There’s nothing like reading your own obituary to give a journalist a wake-up call.
Last month, The Bookseller editor Philip Jones published a lament on the demise of literary editors and, as one of those he mentioned—I edited the Independent on Sunday’s books pages from 2009 until the paper’s closure in March—I share his fears. Book reviews sections “are in mortal danger”, he wrote, “and . . . once they are gone, we will marvel at what we have lost”.
Unsurprisingly, I agree. While there remain some magnificent books sections that I cherish, the disappearance of any medium is a loss. Not only did the Independent on Sunday help to discover fledgling writers (Sarah Waters, David Mitchell, Tasha Kavanagh, Hanya Yanagihara . . .) and champion well-known ones (we published new writing by A L Kennedy, Louis de Bernières, Fay Weldon...), it did so while campaigning for gender equality in children’s books and against the monopolisation of the industry by Amazon, and while maintaining a balance of male and female reviewers (an impossible task, according to some other publications). Until the end, we insisted on paying reviewers.
Professional reviews by accountable, named reviewers are more important than ever in a world where every anonymous sock-puppet and their mother are imploring readers to shell out £18.99 on the latest five-star hardback. I recently spoke at a seminar for authors, where one told me that his publisher insists he asks all of his friends and family to review him online. The magic number of reviews is 50, apparently, to trip some sort of algorithm.
There are, of course, some fantastic online reviewers, but doing a proper job is hard work. In May, the blogger Bookslut hung up her keyboard, admitting, “Running it takes a lot of time, and it makes no money . . . and when I realised the sacrifices I was going to have to make in order for it to make money, it wasn’t worth it.”
To a literary editor, that sounds familiar. In the seven years I did the job, my budget was cut by more than half. Book lovers complained about online clickbait, while even some publishers begrudged buying a copy of the paper for their office. As Jones noted, publishers seldom advertise in books sections. They told me that a review or interview was worth far more to them than any amount of advertising in the same space. An author friend confided that her publisher would rather pay for an intimate lunch for key critics than advertise in their publications. One such lunch would cost more than my entire weekly budget.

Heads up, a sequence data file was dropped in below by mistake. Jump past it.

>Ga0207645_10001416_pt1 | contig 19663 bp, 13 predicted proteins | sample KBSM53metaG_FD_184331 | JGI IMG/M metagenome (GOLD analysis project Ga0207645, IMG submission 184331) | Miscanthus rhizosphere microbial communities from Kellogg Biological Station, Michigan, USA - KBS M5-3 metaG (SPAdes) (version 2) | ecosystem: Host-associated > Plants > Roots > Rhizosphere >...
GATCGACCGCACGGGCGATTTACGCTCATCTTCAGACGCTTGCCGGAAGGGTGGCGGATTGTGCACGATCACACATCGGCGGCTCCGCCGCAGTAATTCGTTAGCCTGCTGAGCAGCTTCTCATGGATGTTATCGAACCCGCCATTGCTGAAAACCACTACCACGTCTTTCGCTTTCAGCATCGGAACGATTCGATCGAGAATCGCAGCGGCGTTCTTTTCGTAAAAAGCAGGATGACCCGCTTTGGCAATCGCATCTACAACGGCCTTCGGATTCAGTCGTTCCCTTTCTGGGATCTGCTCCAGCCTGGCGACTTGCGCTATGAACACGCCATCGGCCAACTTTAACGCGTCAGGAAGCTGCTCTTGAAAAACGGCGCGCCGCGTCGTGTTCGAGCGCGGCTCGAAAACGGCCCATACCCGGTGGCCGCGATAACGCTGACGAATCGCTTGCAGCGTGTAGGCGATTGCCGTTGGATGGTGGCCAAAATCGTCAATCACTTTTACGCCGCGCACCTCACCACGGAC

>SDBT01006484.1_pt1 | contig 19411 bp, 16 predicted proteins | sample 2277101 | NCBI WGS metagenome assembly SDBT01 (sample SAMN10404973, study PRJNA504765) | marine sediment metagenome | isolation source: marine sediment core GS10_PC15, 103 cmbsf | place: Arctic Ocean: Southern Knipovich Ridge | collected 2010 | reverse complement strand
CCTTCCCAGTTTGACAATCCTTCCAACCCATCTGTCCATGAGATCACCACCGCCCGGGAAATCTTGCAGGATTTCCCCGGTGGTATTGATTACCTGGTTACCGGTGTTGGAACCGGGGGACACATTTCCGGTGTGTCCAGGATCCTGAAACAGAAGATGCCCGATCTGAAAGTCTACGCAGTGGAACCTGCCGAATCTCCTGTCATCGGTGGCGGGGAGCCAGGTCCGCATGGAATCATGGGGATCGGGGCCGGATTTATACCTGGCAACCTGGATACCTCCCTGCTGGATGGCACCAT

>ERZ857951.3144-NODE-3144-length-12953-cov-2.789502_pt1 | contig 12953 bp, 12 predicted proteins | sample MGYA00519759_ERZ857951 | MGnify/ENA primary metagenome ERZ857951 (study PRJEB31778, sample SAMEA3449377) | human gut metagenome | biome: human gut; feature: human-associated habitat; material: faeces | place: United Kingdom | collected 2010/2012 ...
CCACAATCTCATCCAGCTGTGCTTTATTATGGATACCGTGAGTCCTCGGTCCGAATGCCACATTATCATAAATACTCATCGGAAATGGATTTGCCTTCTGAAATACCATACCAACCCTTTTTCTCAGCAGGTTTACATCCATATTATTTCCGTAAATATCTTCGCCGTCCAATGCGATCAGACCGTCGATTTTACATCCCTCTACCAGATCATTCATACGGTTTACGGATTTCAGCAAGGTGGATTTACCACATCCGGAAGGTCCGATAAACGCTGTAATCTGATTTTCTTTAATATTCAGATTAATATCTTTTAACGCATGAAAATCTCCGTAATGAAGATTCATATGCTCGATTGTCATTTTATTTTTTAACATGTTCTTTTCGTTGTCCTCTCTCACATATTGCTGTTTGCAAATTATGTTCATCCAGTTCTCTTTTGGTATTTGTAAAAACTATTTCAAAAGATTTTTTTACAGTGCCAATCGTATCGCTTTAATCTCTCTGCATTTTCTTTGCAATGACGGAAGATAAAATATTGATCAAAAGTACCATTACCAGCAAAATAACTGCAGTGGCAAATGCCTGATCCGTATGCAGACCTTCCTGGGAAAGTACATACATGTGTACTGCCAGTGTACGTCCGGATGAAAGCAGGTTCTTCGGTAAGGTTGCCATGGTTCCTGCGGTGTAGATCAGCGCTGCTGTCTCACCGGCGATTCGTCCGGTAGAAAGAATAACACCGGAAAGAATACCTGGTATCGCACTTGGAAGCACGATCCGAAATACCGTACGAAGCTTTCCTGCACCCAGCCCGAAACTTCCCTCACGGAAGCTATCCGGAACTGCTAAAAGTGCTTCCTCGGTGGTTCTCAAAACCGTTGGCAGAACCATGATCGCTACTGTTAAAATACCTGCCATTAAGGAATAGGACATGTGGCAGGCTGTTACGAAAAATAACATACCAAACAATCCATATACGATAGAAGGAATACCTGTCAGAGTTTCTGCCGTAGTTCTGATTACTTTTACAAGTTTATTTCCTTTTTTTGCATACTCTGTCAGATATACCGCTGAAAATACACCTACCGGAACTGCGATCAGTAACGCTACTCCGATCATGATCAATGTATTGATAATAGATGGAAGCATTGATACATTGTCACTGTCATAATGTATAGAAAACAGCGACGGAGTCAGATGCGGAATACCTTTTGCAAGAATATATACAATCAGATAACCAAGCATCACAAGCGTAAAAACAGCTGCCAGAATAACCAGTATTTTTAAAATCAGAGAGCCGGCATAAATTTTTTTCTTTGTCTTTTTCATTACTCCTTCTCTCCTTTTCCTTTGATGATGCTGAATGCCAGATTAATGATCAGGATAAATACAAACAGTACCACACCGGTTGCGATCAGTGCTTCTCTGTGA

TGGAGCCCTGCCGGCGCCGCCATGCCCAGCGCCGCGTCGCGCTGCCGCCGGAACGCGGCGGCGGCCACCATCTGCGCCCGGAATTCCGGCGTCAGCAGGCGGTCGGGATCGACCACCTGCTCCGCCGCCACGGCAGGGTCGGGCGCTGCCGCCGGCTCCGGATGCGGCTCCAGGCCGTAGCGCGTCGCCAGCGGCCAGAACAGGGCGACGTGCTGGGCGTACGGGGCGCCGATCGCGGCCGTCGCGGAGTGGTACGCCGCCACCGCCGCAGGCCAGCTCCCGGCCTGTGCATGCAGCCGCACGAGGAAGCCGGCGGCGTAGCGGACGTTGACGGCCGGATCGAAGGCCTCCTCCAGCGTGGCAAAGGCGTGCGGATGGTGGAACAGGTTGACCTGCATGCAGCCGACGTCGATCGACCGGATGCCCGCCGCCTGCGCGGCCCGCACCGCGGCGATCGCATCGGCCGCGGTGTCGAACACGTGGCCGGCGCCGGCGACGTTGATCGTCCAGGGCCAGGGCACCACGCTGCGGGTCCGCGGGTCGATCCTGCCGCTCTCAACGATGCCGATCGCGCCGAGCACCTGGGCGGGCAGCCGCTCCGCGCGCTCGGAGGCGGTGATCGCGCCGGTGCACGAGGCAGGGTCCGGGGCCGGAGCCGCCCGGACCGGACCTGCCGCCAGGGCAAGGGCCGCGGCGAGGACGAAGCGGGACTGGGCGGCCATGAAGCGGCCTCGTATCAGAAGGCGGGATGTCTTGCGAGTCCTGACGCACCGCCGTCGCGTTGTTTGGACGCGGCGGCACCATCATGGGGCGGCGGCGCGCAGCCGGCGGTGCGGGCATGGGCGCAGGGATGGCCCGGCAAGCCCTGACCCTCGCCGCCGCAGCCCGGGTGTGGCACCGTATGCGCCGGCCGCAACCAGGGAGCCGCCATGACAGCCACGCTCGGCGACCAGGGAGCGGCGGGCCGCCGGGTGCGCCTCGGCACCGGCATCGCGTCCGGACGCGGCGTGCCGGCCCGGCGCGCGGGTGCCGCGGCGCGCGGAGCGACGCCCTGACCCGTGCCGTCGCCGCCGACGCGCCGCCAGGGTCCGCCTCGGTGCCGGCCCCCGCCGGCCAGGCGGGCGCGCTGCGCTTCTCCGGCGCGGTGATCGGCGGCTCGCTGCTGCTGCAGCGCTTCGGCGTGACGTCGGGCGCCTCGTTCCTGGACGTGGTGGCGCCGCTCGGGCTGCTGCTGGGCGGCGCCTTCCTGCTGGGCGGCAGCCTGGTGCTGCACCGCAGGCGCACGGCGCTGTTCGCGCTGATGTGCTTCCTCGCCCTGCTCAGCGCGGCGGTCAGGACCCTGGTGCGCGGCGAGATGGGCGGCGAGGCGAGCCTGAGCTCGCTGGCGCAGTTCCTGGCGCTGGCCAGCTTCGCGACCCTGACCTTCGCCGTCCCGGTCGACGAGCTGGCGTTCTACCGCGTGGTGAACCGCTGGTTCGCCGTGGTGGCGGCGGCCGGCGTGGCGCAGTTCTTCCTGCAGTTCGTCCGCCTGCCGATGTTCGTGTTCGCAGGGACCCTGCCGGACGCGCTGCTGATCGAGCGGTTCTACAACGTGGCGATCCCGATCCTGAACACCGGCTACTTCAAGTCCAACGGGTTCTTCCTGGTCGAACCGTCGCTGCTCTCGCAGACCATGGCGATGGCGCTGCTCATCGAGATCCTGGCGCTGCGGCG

The closure of newspapers and books sections spells trouble for publishing, then, but I can see one silver lining: all the brilliant people who are now available for work as editors. Publishers ought to snap them up, because a former literary editor is exactly the person to help you make great books and sell lots of them.
We know about books (most of us received about 200 of them per week, by the sack full) and we have a nose for a story. As journalists, we know how to spot the next big thing, not just copy the last one.
We’ve already got to grips with “online”. We have, in a pile of scruffy reporters’ notebooks, an extensive network of contacts who can write. We’ve spent years meeting interesting people and hearing their stories (and ideas for books), and of course we have good friends in the media. We wouldn’t claim that we can do the publicity department’s job for them, but we can help.
What we’re really good at, though, is editing: thoroughly, sensitively and in a hurry, whether the writing is by a Booker Prize-winning author or an unheard-of amateur with a good idea.
We can do all of this with a tiny, shrinking budget, and we never, ever miss a deadline. And you know that we’re not in this business for the money, the glamour or the easy life; we just get a kick out of getting good books to happy readers.
Fortunately, literary editors are not quite dead yet. But publishers would be wise to invest in them, one way or another.
Katy Guest is the former editor of the books pages of the Independent on Sunday.